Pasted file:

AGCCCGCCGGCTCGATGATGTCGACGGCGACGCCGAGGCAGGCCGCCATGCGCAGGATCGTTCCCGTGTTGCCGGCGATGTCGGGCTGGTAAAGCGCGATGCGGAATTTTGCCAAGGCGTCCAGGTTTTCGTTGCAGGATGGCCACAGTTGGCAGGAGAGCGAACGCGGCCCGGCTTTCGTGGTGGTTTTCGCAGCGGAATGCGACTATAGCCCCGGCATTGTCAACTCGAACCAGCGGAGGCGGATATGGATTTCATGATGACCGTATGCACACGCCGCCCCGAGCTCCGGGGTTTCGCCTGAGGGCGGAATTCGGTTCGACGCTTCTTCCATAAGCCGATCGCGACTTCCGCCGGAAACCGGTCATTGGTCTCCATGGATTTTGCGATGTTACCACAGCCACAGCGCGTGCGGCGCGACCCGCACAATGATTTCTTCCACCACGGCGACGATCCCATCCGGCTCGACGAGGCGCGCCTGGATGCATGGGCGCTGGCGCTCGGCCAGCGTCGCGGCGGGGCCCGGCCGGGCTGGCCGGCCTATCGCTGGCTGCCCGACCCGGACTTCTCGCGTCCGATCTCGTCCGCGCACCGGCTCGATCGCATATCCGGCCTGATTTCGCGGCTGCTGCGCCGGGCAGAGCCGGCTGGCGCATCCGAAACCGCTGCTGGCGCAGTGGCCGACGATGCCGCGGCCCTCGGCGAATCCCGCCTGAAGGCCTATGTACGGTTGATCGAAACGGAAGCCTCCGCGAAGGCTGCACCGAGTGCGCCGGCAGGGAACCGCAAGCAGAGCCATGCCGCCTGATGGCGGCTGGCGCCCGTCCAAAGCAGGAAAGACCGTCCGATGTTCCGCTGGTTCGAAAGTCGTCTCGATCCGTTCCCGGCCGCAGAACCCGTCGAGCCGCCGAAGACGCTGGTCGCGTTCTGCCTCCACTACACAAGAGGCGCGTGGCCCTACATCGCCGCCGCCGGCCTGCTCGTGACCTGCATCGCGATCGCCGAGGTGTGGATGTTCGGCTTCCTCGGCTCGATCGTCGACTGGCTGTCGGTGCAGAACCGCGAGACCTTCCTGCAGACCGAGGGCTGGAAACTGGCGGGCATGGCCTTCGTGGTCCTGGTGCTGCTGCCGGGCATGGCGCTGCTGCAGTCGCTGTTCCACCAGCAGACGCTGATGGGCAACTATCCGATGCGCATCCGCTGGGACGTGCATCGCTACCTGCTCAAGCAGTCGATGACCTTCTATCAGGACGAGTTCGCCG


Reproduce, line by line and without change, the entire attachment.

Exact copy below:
AGCCCGCCGGCTCGATGATGTCGACGGCGACGCCGAGGCAGGCCGCCATGCGCAGGATCGTTCCCGTGTTGCCGGCGATGTCGGGCTGGTAAAGCGCGATGCGGAATTTTGCCAAGGCGTCCAGGTTTTCGTTGCAGGATGGCCACAGTTGGCAGGAGAGCGAACGCGGCCCGGCTTTCGTGGTGGTTTTCGCAGCGGAATGCGACTATAGCCCCGGCATTGTCAACTCGAACCAGCGGAGGCGGATATGGATTTCATGATGACCGTATGCACACGCCGCCCCGAGCTCCGGGGTTTCGCCTGAGGGCGGAATTCGGTTCGACGCTTCTTCCATAAGCCGATCGCGACTTCCGCCGGAAACCGGTCATTGGTCTCCATGGATTTTGCGATGTTACCACAGCCACAGCGCGTGCGGCGCGACCCGCACAATGATTTCTTCCACCACGGCGACGATCCCATCCGGCTCGACGAGGCGCGCCTGGATGCATGGGCGCTGGCGCTCGGCCAGCGTCGCGGCGGGGCCCGGCCGGGCTGGCCGGCCTATCGCTGGCTGCCCGACCCGGACTTCTCGCGTCCGATCTCGTCCGCGCACCGGCTCGATCGCATATCCGGCCTGATTTCGCGGCTGCTGCGCCGGGCAGAGCCGGCTGGCGCATCCGAAACCGCTGCTGGCGCAGTGGCCGACGATGCCGCGGCCCTCGGCGAATCCCGCCTGAAGGCCTATGTACGGTTGATCGAAACGGAAGCCTCCGCGAAGGCTGCACCGAGTGCGCCGGCAGGGAACCGCAAGCAGAGCCATGCCGCCTGATGGCGGCTGGCGCCCGTCCAAAGCAGGAAAGACCGTCCGATGTTCCGCTGGTTCGAAAGTCGTCTCGATCCGTTCCCGGCCGCAGAACCCGTCGAGCCGCCGAAGACGCTGGTCGCGTTCTGCCTCCACTACACAAGAGGCGCGTGGCCCTACATCGCCGCCGCCGGCCTGCTCGTGACCTGCATCGCGATCGCCGAGGTGTGGATGTTCGGCTTCCTCGGCTCGATCGTCGACTGGCTGTCGGTGCAGAACCGCGAGACCTTCCTGCAGACCGAGGGCTGGAAACTGGCGGGCATGGCCTTCGTGGTCCTGGTGCTGCTGCCGGGCATGGCGCTGCTGCAGTCGCTGTTCCACCAGCAGACGCTGATGGGCAACTATCCGATGCGCATCCGCTGGGACGTGCATCGCTACCTGCTCAAGCAGTCGATGACCTTCTATCAGGACGAGTTCGCCG